26/07/2010 08:05 BST | Updated 22/05/2015 06:12 BST

Slugs, Snails And Puppy Dog Tales: Why Won't They Walk The Walk?

The first of a new weekly Parentdish column:

You would think that after bringing up two boys already, I would be used to this painful stage when babies teeter on the brink between crawling and walking. While, Max, my four-year-old, walked at a relatively normal 14 months, Jacob, 6, didn't manage to get up on his pins until he was 18 months.

The twins, Jonah and Zach, are 17 months and show little inclination to give up their all-fours means of transport. I can see their little minds thinking, I can whizz around at top speed on my hands and knees and if I spot some booty I can't reach then I can simply sit on my nappied bottom, hold my hands in the air and screech until some willing grown up hoists me up.

From their point of view there is little benefit to be had from swapping four limbs for two, in fact it might see them turfed out from their cosy buggy and forced to actually perambulate for themselves, which just wouldn't do.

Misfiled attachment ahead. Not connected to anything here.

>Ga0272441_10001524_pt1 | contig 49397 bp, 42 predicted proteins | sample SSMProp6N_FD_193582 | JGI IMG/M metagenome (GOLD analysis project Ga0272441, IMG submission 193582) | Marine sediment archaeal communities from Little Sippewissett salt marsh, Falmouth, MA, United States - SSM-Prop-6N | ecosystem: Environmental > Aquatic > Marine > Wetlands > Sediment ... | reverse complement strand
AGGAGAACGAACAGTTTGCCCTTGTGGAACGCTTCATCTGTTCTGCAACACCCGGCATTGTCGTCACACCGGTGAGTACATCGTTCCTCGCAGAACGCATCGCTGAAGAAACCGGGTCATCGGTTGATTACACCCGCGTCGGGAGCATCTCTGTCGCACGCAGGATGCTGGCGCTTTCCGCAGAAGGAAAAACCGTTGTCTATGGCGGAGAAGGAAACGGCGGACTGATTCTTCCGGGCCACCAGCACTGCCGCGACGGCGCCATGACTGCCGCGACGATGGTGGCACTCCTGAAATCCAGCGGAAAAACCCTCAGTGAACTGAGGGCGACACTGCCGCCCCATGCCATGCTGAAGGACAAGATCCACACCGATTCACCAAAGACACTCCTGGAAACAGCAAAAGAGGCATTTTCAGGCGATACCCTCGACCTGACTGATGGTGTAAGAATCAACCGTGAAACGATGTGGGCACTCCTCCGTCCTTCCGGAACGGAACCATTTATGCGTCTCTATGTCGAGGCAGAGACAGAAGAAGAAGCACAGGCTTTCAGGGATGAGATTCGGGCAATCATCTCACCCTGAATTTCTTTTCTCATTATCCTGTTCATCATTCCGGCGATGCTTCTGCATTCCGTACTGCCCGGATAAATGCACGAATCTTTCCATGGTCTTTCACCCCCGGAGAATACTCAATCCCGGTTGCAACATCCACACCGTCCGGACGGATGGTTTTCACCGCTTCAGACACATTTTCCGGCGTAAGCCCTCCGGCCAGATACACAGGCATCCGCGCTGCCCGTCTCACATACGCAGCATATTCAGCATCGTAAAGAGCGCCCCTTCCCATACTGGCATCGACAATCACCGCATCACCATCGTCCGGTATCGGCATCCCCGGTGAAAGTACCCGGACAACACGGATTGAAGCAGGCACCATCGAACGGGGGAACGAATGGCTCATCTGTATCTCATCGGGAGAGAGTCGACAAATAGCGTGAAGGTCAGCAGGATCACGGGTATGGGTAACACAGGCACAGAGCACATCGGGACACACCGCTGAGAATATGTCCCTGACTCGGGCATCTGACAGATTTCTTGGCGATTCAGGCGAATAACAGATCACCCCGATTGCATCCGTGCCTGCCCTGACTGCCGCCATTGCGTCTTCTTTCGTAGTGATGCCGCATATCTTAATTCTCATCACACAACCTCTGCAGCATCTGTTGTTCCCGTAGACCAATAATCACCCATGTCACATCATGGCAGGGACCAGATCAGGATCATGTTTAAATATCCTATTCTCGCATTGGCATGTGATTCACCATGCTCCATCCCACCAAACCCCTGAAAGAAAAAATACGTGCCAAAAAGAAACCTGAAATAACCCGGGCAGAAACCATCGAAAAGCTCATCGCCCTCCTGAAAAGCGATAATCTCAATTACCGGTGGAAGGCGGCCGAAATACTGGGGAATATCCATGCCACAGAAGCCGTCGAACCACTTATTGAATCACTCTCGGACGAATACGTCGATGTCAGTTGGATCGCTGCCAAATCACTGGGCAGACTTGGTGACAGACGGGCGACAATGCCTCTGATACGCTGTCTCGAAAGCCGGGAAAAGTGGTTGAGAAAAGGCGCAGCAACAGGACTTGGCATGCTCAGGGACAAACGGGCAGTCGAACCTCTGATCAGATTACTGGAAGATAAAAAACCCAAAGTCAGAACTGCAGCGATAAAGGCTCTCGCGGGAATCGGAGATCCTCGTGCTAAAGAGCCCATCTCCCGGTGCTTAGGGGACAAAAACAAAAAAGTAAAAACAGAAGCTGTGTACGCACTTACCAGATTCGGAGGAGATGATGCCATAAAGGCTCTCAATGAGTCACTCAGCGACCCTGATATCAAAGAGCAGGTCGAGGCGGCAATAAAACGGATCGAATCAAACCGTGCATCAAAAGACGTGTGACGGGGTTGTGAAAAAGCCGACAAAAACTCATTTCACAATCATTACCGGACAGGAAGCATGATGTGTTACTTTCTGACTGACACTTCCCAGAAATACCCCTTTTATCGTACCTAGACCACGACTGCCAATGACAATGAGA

From my point of view I am at the verge of screaming with frustration every time Jonah, who is the more advanced of the two when it comes to movement, stands, one foot poised to take step, and then flump, down he goes onto his bottom and into a crawl.

He has been cruising with ease around the furniture since he was one, and I was sure he would be walking months ago, but for some reason he seems to have developed a religious objection to the whole process. If I hold his hands to help him, he screams as if being tortured until I let him go and he can slump back to the floor with a sigh of relief.

Zach on the other hand is much braver, and will walk along holding your hands giggling away as if was the best game in the world. The trouble is he is far too clumsy to pull together all the required actions on his own. He can heft himself up to a wobbly stand, but if he attempts put one foot in front of the other he comes tumbling down in a gangly heap.

Other mums try to comfort me, telling me they will walk in their own sweet time. I grit my teeth to stop myself from hissing, 'Yes, I know, but I want them to do it NOW'. The problem is that if they don't start walking soon I am afraid my old back will finally give up the ghost entirely and then we will all be crawling around on the floor wailing.

Was your baby slow to walk?